(720) 382-2244

 

Target Behaviors and Behavioral Determinants
Unprotected sex; multiple partners; HIV/STD stigma; use of drugs and alcohol before sex; misconceptions about HIV/AIDS/STD; lack of skills for condom negotiation and correct use; lack of access to care; unknown HIV serostatus.

Target Audience
American Indian/Alaska Native Community, Families, Individuals

Description
This multi-component long-term project is designed to provide tribal communities in Idaho, Oregon, and Washington with education, training, and technical assistance for the prevention and treatment of HIV/AIDS and other STDs through community collaboration. Community outreach includes: media campaigns especially on local radio to increase community awareness and decrease stigma; training IHS and tribal health care providers to detect STDs and HIV early and provide appropriate treatment; condom distribution; testing events like area basketball games to normalize testing; women’s peer education.

Evidence
Together, the Red Talon STD/HIV Coalition and Project Red Talon have shown improvements in reducing the prevalence of STDs among American Indians and Alaska Natives in the Pacific Northwest. Among the Project’s successes are increased:

    STD/HIV networking and regional partnerships,

    knowledge about STD/HIV among tribal staff,

    STD screening and use of recommended treatment protocols at tribal and IHS clinics,

    STD/HIV surveillance for American Indians in the Pacific NW,

    tribal community awareness about STDs and HIV, and

    inter-agency collaboration in grant writing and receipt of awards

Recommendations
Working as an inter-tribal coalition decreases stigma and normalizes STD and HIV testing and treatment. Culturally appropriate outreach, education, training, and technical assistance are keys to success.

Where Implemented
among 43 federally recognized American Indiana and Alaska Native tribes in the Pacific Northwest; Idaho, Oregon, Washington

Contact Information
Stephanie Craig Rushing, MPH - Project Director scraig@npaihb.org
Northwest Portland Area Indian Health Board
527 SW Hall, Suite 300,
Portland, Oregon 97201
Phone (503) 228-4185
Fax (503) 228-8182
Project Red Talon

 

 

The Shawl Circle - Hokvke Yekce (Creek for "strong women")

Target Behaviors and Behavioral Determinants
Lack of knowledge about how to prevent HIV and other STDs; lack of knowledge about early detection of STDs, HIV, cervical cancer, and breast cancer; distrust of public health.

Description

Respectful of our American Indian communities sovereignty and understanding that health department staff may be viewed with fear and distrust when taking educational and preventive messages to the community, this intervention brings together respected women from the tribes, bands and/or clans, provides them with accurate HIV/STD prevention education and materials, and lets them present the information in the correct cultural and traditional context for their community. Women are nominated by their tribal councils to attend a one-day training covering HIV/STD prevention, and ways to detect breast and cervical cancer early.  Following training, these women become Community Health Advocates, sharing the information they learned with other women in their tribal communities.  The Community Health Advocates have as much flexibility as possible to teach the information correctly with respect to each tribe’s cultural beliefs and traditions.  At the conclusion of each Shawl Circle class, participants are presented with a specially-designed shawl to signify their commitment to keep themselves and their community healthy.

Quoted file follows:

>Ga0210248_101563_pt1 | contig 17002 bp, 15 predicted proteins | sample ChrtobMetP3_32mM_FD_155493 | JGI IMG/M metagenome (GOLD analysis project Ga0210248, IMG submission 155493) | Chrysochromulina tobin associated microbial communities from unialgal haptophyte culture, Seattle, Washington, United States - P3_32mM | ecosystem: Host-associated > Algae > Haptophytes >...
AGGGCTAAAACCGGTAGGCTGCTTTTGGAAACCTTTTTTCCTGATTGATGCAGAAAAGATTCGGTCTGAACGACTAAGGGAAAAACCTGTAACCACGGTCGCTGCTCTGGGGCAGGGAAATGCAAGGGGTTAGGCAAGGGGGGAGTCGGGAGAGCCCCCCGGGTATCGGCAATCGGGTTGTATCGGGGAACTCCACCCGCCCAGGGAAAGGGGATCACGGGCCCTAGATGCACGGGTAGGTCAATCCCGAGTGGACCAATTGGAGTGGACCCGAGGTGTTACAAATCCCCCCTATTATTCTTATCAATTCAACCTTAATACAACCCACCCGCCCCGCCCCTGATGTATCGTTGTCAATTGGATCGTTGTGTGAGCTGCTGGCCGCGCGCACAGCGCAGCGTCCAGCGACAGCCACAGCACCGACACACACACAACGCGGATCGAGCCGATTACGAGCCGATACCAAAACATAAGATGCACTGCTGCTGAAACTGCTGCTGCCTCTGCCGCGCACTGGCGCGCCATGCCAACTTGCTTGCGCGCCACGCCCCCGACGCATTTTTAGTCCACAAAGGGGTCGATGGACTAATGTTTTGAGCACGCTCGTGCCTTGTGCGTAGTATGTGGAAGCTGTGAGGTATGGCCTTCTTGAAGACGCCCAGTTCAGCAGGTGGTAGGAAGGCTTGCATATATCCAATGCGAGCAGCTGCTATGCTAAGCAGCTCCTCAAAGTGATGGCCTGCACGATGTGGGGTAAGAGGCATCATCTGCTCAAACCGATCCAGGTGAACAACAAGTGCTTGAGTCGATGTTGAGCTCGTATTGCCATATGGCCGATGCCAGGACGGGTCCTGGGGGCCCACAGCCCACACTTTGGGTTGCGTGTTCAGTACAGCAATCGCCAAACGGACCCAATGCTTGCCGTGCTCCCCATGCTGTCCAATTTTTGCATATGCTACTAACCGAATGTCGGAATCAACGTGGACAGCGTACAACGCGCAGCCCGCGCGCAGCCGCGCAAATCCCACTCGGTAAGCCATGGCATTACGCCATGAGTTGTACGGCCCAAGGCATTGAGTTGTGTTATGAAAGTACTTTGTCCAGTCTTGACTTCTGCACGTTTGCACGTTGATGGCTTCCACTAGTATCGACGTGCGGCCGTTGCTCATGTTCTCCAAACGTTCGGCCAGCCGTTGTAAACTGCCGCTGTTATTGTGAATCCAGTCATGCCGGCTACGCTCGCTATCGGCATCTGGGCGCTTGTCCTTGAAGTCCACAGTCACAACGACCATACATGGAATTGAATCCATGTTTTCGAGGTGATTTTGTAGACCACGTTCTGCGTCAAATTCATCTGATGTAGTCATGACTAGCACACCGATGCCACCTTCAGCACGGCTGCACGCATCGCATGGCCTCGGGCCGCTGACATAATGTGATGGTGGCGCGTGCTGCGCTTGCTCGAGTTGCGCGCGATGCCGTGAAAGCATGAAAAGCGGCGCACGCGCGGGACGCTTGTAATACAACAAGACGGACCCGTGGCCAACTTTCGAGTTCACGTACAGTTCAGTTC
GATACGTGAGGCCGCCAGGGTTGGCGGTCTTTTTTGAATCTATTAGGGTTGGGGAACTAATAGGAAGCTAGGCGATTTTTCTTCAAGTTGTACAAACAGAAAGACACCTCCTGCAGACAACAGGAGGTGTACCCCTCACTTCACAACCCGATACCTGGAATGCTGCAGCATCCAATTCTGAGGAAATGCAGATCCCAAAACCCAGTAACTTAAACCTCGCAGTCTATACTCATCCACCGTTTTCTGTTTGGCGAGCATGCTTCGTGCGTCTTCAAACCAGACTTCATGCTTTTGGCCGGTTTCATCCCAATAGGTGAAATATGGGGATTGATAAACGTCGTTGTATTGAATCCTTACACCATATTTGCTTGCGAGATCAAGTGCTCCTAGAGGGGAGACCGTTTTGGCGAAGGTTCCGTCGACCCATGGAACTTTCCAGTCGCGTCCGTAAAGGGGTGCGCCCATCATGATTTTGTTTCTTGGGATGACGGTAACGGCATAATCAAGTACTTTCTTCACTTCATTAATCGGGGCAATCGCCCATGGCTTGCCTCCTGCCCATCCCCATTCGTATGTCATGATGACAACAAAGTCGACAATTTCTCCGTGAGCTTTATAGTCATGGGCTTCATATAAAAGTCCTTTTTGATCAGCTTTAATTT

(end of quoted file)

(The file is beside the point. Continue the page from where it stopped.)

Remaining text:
Evidence
On-going evaluation of the project includes pr and post tests to measure changes in knowledge and attitudes.  At the end of the project, the health department plans to follow-up with all the participants to determine if women obtained a screening test to detect HIV, STD, breast cancer, and/or cervical cancer.

 

Recommendations
Start with a community assessment to determine the basic knowledge of HIV transmission and breast and cervical cancer symptoms. 

 

Where Implemented
Rural Florida

 

Contact Information
Karen Simons, Special Projects Coordinator
Karen_Simons@doh.state.fl.us
(850) 245-4444, ext. 2625   

 

Mara Michniewicz, Interventions Team Supervisor
Mara_Micnhniewicz@doh.state.fl.us
(850) 245-4444, ext. 2597